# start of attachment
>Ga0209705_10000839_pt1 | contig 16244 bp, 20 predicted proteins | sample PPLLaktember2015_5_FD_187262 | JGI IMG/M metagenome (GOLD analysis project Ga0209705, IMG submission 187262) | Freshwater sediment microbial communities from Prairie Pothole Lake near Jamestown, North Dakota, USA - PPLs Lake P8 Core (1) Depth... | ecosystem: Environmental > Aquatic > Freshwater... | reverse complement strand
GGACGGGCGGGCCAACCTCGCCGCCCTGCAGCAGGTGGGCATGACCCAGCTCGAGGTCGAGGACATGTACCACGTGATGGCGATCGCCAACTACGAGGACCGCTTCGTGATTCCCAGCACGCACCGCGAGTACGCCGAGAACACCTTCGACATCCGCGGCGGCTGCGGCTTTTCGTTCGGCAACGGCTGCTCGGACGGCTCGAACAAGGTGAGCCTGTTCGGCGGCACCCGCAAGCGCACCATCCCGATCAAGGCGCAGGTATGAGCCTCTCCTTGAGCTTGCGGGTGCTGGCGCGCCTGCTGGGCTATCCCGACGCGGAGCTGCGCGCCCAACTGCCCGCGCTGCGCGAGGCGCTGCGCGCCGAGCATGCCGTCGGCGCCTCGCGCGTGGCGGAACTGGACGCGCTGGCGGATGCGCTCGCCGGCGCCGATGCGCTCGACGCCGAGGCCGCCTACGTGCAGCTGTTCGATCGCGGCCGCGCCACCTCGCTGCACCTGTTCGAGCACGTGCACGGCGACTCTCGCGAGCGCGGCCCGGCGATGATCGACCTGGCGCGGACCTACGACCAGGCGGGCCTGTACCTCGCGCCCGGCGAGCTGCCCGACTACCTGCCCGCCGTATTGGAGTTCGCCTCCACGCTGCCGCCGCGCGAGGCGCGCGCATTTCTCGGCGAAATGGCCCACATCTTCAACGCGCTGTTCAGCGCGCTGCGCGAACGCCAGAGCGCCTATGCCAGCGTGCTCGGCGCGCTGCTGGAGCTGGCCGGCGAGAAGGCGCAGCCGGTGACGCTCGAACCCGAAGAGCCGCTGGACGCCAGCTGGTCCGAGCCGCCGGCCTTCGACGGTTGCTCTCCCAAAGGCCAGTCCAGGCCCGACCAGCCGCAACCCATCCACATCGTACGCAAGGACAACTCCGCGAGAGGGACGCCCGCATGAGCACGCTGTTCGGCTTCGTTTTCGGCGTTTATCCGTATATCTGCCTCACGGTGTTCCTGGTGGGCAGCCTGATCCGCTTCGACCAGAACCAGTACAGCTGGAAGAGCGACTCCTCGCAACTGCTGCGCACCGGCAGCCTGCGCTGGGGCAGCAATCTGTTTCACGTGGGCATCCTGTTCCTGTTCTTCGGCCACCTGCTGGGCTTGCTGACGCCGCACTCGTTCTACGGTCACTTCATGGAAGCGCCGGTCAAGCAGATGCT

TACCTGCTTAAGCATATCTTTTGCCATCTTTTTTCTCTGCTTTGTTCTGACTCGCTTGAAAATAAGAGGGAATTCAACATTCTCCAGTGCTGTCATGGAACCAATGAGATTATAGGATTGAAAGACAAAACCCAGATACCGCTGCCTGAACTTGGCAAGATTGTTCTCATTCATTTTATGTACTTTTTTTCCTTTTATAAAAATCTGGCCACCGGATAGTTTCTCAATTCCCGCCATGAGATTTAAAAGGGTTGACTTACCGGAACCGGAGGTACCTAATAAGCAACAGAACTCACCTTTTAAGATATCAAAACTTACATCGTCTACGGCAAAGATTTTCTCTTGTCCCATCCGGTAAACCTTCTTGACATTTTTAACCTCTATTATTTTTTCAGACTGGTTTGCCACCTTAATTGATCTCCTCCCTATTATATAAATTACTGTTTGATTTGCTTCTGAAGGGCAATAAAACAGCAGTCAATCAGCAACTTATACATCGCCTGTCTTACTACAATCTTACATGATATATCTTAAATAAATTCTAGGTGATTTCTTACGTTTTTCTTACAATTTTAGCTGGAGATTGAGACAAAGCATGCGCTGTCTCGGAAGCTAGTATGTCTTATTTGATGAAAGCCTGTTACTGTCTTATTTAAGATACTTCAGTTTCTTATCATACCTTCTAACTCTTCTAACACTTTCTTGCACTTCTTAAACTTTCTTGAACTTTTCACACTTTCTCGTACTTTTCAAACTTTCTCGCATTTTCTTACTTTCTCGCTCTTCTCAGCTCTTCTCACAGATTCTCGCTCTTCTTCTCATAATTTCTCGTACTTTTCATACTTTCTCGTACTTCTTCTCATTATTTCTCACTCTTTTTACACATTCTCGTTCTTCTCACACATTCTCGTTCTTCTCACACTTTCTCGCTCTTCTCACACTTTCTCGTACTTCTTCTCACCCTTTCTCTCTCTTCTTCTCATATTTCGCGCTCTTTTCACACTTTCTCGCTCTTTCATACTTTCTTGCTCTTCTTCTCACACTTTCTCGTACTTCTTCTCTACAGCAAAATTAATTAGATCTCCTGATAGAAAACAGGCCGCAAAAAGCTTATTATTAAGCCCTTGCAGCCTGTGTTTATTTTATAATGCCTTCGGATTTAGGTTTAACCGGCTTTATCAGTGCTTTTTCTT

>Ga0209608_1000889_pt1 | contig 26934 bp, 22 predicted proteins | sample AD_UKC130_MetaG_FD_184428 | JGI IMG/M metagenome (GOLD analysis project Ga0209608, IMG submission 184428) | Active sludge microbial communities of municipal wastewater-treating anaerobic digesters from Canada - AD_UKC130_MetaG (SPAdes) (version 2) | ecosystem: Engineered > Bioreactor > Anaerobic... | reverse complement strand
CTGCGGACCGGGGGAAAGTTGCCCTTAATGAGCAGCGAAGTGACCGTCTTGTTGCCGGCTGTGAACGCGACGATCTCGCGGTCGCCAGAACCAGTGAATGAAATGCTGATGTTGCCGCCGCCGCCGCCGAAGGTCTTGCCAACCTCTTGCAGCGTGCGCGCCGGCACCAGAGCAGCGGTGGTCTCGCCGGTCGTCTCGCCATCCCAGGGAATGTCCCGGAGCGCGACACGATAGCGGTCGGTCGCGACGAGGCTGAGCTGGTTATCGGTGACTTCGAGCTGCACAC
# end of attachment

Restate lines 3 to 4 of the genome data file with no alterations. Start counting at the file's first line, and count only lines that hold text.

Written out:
TACCTGCTTAAGCATATCTTTTGCCATCTTTTTTCTCTGCTTTGTTCTGACTCGCTTGAAAATAAGAGGGAATTCAACATTCTCCAGTGCTGTCATGGAACCAATGAGATTATAGGATTGAAAGACAAAACCCAGATACCGCTGCCTGAACTTGGCAAGATTGTTCTCATTCATTTTATGTACTTTTTTTCCTTTTATAAAAATCTGGCCACCGGATAGTTTCTCAATTCCCGCCATGAGATTTAAAAGGGTTGACTTACCGGAACCGGAGGTACCTAATAAGCAACAGAACTCACCTTTTAAGATATCAAAACTTACATCGTCTACGGCAAAGATTTTCTCTTGTCCCATCCGGTAAACCTTCTTGACATTTTTAACCTCTATTATTTTTTCAGACTGGTTTGCCACCTTAATTGATCTCCTCCCTATTATATAAATTACTGTTTGATTTGCTTCTGAAGGGCAATAAAACAGCAGTCAATCAGCAACTTATACATCGCCTGTCTTACTACAATCTTACATGATATATCTTAAATAAATTCTAGGTGATTTCTTACGTTTTTCTTACAATTTTAGCTGGAGATTGAGACAAAGCATGCGCTGTCTCGGAAGCTAGTATGTCTTATTTGATGAAAGCCTGTTACTGTCTTATTTAAGATACTTCAGTTTCTTATCATACCTTCTAACTCTTCTAACACTTTCTTGCACTTCTTAAACTTTCTTGAACTTTTCACACTTTCTCGTACTTTTCAAACTTTCTCGCATTTTCTTACTTTCTCGCTCTTCTCAGCTCTTCTCACAGATTCTCGCTCTTCTTCTCATAATTTCTCGTACTTTTCATACTTTCTCGTACTTCTTCTCATTATTTCTCACTCTTTTTACACATTCTCGTTCTTCTCACACATTCTCGTTCTTCTCACACTTTCTCGCTCTTCTCACACTTTCTCGTACTTCTTCTCACCCTTTCTCTCTCTTCTTCTCATATTTCGCGCTCTTTTCACACTTTCTCGCTCTTTCATACTTTCTTGCTCTTCTTCTCACACTTTCTCGTACTTCTTCTCTACAGCAAAATTAATTAGATCTCCTGATAGAAAACAGGCCGCAAAAAGCTTATTATTAAGCCCTTGCAGCCTGTGTTTATTTTATAATGCCTTCGGATTTAGGTTTAACCGGCTTTATCAGTGCTTTTTCTT

>Ga0209608_1000889_pt1 | contig 26934 bp, 22 predicted proteins | sample AD_UKC130_MetaG_FD_184428 | JGI IMG/M metagenome (GOLD analysis project Ga0209608, IMG submission 184428) | Active sludge microbial communities of municipal wastewater-treating anaerobic digesters from Canada - AD_UKC130_MetaG (SPAdes) (version 2) | ecosystem: Engineered > Bioreactor > Anaerobic... | reverse complement strand